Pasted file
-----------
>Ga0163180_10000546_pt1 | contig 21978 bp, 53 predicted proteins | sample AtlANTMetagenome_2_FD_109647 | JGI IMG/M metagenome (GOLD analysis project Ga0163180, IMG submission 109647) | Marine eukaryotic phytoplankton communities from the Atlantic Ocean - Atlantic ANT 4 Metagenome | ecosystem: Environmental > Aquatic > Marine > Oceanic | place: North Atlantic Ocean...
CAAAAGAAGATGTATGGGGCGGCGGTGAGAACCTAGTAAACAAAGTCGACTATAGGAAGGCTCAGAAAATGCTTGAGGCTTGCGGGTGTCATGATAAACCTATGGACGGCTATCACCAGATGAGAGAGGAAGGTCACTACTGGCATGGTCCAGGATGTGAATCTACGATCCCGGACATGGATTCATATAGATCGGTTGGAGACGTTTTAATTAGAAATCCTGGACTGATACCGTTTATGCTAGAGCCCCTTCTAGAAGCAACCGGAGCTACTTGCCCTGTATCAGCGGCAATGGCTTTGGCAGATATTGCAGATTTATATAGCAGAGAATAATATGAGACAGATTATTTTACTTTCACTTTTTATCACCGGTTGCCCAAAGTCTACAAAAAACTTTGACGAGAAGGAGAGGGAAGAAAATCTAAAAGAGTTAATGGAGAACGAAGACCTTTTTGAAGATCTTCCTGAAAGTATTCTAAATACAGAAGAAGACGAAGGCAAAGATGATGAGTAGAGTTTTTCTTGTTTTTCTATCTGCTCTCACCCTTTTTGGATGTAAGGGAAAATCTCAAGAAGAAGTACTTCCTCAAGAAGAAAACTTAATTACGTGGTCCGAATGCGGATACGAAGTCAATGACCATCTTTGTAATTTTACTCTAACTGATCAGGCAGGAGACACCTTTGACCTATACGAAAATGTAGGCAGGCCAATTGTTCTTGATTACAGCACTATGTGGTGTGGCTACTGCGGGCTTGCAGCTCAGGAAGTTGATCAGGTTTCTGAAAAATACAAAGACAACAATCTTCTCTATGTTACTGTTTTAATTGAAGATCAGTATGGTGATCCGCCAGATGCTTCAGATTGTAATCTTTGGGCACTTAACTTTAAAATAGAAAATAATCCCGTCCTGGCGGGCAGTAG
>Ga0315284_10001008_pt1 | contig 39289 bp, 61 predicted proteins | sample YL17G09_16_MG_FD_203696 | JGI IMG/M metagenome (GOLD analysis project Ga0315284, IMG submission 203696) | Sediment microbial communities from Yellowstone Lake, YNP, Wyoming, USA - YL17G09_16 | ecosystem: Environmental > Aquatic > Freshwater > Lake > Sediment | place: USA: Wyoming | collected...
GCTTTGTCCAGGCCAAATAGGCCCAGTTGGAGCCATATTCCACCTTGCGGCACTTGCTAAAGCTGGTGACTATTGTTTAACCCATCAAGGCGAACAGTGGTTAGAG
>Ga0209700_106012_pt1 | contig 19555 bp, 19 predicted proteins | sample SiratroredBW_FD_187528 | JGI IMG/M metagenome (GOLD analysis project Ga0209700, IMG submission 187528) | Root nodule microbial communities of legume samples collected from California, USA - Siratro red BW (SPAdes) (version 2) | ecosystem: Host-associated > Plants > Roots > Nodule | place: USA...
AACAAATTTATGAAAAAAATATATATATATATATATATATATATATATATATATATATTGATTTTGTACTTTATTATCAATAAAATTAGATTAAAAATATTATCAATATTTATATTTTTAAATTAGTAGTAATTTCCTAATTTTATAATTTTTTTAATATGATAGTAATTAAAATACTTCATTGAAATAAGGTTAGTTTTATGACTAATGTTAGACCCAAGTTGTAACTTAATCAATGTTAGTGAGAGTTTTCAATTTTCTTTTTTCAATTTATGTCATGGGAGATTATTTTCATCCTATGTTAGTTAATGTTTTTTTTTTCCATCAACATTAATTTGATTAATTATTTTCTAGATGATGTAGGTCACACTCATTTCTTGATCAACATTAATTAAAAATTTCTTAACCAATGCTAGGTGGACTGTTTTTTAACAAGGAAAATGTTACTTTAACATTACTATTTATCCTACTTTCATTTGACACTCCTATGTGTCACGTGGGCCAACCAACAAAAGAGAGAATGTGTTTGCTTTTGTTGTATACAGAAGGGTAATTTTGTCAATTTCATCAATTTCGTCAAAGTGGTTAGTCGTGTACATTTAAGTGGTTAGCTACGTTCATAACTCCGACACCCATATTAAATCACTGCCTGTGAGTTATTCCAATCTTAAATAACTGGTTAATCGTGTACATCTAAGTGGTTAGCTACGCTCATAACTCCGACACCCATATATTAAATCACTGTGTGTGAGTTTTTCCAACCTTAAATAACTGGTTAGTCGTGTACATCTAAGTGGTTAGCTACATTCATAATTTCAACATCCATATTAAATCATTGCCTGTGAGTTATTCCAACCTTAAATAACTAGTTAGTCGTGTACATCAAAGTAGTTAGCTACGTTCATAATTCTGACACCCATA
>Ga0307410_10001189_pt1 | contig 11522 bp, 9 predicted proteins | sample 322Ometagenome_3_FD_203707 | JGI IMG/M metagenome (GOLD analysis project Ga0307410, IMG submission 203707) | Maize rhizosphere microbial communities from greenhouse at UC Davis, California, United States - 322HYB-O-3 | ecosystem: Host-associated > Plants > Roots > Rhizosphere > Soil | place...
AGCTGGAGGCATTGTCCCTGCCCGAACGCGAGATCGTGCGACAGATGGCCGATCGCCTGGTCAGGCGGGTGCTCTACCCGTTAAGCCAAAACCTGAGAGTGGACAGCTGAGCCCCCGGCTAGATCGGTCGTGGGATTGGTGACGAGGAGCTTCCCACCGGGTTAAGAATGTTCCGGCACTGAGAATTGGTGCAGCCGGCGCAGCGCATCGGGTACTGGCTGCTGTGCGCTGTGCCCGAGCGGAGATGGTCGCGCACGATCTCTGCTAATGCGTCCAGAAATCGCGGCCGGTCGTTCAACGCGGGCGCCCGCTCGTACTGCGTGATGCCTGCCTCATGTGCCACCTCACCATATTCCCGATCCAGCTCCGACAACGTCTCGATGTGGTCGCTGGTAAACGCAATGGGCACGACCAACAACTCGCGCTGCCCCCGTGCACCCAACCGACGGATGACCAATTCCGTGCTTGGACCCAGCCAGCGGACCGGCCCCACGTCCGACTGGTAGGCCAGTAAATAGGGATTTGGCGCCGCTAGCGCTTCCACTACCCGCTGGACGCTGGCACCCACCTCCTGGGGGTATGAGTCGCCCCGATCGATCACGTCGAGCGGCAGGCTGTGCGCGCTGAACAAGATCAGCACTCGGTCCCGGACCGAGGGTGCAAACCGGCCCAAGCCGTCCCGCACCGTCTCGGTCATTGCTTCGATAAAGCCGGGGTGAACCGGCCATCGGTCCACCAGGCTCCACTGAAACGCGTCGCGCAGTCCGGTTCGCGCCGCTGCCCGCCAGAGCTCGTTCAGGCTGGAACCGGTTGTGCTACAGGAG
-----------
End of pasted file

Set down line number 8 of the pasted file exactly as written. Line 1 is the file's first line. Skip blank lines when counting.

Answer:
AGCTGGAGGCATTGTCCCTGCCCGAACGCGAGATCGTGCGACAGATGGCCGATCGCCTGGTCAGGCGGGTGCTCTACCCGTTAAGCCAAAACCTGAGAGTGGACAGCTGAGCCCCCGGCTAGATCGGTCGTGGGATTGGTGACGAGGAGCTTCCCACCGGGTTAAGAATGTTCCGGCACTGAGAATTGGTGCAGCCGGCGCAGCGCATCGGGTACTGGCTGCTGTGCGCTGTGCCCGAGCGGAGATGGTCGCGCACGATCTCTGCTAATGCGTCCAGAAATCGCGGCCGGTCGTTCAACGCGGGCGCCCGCTCGTACTGCGTGATGCCTGCCTCATGTGCCACCTCACCATATTCCCGATCCAGCTCCGACAACGTCTCGATGTGGTCGCTGGTAAACGCAATGGGCACGACCAACAACTCGCGCTGCCCCCGTGCACCCAACCGACGGATGACCAATTCCGTGCTTGGACCCAGCCAGCGGACCGGCCCCACGTCCGACTGGTAGGCCAGTAAATAGGGATTTGGCGCCGCTAGCGCTTCCACTACCCGCTGGACGCTGGCACCCACCTCCTGGGGGTATGAGTCGCCCCGATCGATCACGTCGAGCGGCAGGCTGTGCGCGCTGAACAAGATCAGCACTCGGTCCCGGACCGAGGGTGCAAACCGGCCCAAGCCGTCCCGCACCGTCTCGGTCATTGCTTCGATAAAGCCGGGGTGAACCGGCCATCGGTCCACCAGGCTCCACTGAAACGCGTCGCGCAGTCCGGTTCGCGCCGCTGCCCGCCAGAGCTCGTTCAGGCTGGAACCGGTTGTGCTACAGGAG